The prostaglandin theory suggests intake of fatty acids as a treatment method for reducing PMS symptoms [3,14]. Sohrabi et al.  presents significant research on the positive effects of omega-3 fatty acids on the psychiatric symptoms of PMS. Rocha Filho et al.  studied the effects of a medicine infused with essential fatty acids and found reduced symptoms of PMS. Baseline level scores revealed that symptoms were significantly higher during the luteal phase in all groups. By the third month of treatment, groups receiving the medication had significant change in PMS symptoms determined by prospective record of impact and severity of menstruation (PRISM). Suggesting decreased symptoms of PMS due to the positive effects of fatty acids (Physicians, Friedrich). Wakeman  found anti-inflammatory effect of Omega 3 fatty acids that decreased the amount of inflammatory response, hence symptoms. Omega 3 fatty acids, present in krill oil, Eicosapentaenoic acid (EPA), and docosahexaenoic acid all showed statistically significant difference for the reduction of global PMS.
The purpose of this study was to examine the predictive ability for factors of exercise utilizing the Veterans Specific Activity Questionnaire (VSAQ), perceived stress on a Visual Analogue Scale (VAS Stress Scale), and nutritional intake per the Rapid Eating Assessment for Patients Survey (REAP) to determine PMS symptom severity. Our research questions include: (1) Are exercise intensity, duration, and/ or nutritional intake able to predict PMS symptoms in healthy females between the ages of 18-55? (2) Does a diet that includes calcium, vitamin B, C, D, magnesium and vitamin E contribute to reduction in PMS symptom severity? (3) Does stress level, as reported on the VAS Stress Scale relate to PMS symptom severity?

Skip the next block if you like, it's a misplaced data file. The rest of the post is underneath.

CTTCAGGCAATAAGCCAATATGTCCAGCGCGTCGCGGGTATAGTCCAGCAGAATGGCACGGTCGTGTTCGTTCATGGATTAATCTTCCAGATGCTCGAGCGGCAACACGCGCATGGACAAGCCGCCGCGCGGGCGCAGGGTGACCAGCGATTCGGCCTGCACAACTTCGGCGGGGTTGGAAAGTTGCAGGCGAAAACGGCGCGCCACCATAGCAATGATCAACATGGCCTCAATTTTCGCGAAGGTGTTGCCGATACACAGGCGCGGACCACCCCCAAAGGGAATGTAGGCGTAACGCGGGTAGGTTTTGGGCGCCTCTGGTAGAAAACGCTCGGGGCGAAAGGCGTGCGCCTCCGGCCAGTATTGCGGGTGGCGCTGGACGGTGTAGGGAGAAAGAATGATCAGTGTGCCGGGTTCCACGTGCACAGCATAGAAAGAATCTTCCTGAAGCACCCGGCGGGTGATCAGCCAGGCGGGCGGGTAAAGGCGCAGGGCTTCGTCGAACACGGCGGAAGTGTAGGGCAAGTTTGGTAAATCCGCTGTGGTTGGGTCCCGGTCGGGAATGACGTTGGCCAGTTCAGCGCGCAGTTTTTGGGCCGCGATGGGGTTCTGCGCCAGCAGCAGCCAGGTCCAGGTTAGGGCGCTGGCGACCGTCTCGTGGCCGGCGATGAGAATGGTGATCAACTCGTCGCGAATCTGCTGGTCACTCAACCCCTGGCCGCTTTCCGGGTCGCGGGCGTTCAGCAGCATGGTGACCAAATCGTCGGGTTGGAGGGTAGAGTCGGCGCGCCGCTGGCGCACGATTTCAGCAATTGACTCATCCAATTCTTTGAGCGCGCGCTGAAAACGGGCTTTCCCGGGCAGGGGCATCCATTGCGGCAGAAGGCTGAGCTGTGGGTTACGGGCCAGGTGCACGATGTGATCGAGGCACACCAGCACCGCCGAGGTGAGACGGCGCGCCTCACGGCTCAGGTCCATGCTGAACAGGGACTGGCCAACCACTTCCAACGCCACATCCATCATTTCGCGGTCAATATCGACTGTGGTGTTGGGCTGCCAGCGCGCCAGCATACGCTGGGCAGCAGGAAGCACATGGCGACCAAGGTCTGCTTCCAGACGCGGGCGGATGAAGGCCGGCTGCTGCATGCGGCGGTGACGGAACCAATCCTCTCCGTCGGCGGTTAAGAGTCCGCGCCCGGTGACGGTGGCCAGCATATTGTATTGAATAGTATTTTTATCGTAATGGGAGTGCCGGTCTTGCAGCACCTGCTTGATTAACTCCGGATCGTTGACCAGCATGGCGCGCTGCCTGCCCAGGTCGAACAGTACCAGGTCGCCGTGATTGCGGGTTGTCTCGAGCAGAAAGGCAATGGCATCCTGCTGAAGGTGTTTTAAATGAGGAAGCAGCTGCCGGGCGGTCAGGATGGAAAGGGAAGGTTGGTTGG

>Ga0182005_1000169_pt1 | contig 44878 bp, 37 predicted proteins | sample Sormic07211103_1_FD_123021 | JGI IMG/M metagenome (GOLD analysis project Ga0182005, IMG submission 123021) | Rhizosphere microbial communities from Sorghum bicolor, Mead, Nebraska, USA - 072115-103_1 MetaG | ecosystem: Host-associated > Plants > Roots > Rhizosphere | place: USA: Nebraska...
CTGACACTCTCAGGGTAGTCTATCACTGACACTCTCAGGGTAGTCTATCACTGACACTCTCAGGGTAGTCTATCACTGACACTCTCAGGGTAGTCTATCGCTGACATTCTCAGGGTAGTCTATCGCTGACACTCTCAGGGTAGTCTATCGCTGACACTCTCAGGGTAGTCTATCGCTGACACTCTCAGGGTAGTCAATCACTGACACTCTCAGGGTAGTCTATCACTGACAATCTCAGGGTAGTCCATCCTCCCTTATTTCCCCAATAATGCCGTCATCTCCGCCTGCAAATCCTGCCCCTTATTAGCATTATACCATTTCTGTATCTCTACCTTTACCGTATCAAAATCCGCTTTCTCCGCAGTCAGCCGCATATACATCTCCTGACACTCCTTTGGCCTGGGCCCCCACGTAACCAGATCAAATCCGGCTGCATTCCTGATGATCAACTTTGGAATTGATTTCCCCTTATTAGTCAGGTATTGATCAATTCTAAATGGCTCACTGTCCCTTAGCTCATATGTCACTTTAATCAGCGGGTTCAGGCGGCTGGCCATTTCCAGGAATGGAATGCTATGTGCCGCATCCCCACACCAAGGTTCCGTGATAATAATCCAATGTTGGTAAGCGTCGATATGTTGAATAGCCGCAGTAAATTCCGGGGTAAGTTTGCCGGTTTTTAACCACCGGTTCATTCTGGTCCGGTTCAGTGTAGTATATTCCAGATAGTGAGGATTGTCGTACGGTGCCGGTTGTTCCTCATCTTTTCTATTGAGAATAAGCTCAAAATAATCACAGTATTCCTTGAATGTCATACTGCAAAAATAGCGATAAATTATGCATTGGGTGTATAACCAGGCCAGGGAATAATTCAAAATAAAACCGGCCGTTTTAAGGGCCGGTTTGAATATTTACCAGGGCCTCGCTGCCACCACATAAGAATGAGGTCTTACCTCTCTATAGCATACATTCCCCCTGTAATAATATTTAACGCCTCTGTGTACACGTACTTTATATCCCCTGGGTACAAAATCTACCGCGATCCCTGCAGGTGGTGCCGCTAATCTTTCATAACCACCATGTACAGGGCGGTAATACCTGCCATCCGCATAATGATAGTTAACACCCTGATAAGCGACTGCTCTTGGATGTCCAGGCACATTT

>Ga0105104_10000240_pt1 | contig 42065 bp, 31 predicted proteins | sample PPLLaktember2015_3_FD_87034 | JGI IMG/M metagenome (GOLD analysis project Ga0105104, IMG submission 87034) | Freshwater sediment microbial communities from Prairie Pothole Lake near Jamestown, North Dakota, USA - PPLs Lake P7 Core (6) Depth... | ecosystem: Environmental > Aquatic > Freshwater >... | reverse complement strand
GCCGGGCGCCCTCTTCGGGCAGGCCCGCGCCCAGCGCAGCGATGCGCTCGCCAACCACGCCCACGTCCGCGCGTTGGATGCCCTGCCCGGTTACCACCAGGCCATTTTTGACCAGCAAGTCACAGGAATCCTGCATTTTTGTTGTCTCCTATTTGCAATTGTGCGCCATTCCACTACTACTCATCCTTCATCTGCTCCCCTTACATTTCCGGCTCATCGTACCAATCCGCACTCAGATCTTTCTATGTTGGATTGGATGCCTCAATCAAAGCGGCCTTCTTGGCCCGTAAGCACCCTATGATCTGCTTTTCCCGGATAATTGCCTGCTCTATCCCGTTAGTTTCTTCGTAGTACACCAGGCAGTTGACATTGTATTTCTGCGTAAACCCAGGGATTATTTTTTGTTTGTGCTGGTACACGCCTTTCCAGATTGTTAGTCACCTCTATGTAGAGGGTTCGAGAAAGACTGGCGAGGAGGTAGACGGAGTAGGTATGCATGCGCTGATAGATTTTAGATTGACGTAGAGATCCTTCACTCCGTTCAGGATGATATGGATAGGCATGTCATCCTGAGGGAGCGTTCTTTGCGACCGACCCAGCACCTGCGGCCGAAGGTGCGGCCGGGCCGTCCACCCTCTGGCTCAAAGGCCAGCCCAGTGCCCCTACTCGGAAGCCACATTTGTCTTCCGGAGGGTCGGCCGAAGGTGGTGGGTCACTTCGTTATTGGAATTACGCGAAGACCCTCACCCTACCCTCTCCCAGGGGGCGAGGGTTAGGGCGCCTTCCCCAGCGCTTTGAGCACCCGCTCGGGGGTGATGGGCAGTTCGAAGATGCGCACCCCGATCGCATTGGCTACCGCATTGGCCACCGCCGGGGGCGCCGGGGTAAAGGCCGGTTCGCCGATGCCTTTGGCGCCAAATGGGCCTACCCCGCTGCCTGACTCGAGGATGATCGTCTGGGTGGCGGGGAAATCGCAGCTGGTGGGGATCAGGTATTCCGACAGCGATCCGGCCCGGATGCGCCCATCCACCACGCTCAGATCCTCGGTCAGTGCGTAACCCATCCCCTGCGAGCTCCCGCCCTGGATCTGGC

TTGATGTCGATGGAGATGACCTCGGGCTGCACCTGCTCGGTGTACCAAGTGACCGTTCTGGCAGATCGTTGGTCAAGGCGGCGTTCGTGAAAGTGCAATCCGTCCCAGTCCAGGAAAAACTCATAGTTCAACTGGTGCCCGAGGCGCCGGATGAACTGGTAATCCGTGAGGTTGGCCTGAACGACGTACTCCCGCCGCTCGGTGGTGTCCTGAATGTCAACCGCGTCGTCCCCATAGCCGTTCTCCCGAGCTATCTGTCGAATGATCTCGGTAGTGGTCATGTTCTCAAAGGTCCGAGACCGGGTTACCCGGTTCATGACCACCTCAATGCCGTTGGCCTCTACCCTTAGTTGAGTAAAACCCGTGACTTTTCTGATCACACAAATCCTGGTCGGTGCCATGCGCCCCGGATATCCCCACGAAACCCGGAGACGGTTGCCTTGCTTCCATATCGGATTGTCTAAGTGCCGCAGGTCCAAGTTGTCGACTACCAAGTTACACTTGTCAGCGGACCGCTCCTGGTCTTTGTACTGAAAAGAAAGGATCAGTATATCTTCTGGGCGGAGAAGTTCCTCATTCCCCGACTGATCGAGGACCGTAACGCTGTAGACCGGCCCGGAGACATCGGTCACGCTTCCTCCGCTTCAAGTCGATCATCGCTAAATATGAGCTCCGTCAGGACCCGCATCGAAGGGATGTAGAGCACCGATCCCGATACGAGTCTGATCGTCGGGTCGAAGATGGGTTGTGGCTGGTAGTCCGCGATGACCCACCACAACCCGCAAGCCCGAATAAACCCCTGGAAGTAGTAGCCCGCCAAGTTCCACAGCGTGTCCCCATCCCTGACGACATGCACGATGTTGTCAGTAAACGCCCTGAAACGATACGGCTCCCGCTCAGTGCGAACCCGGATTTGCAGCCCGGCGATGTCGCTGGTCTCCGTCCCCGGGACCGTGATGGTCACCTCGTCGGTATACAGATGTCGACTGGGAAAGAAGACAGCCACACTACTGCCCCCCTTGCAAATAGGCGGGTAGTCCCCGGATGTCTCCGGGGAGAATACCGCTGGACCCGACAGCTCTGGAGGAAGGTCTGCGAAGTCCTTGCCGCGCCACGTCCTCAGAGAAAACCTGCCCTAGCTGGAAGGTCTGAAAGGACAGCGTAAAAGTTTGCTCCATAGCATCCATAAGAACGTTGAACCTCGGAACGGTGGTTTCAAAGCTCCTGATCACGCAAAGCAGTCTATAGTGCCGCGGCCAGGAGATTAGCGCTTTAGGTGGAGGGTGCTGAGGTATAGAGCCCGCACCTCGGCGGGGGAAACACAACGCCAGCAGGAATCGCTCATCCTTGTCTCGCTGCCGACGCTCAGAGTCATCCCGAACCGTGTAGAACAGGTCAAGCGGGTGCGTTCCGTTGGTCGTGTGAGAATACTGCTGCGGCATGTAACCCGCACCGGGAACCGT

Females (N=75), between the ages of 18-55 years old, were surveyed after obtaining IRB Approval from AU Ethics Board and voluntary written consent was provided. Participants completed the following questionnaires: General Health Questionnaire, PSST, VSAQ and REAP.
Validity & Reliability of Measurement Tools
The measurement of PMS severity was determined by completion of the PSST. Steiner et al.  developed the PSST to effectively and efficiently identify PMS. The tool includes a 4-point rating system: not at all, mild, moderate, and severe scale on how PMS affect participants. This research states that this tool is in line with the other studies that report prevalence of PMS .
The measurement of nutritional intake was determined by completion of the REAP. It is a shortened version of a food frequency questionnaire that is designed as a short dietary assessment [18,19]. It includes the categories in the Food Pyramid. A series of 27 questions about frequency covered four categories: 1) usually/often, 2) sometimes, 3) rarely/never, and 4) does not apply to me [19,20]. The test-retest reliability is excellent (c=0.86, p<0.0001) and correlated with the Healthy Eating Index score [19,20].
In order to measure the intensity of exercise in metabolic equivalents (METs), Veterans Specific Activity Questionnaire (VSAQ) was created. The findings stated that VSAQ, correlated with age, was more significant (multiple R value 0.72) then estimating METS by using heart rate, forced expiratory volume (done for 1 second), age, and BMI (R=0.58) .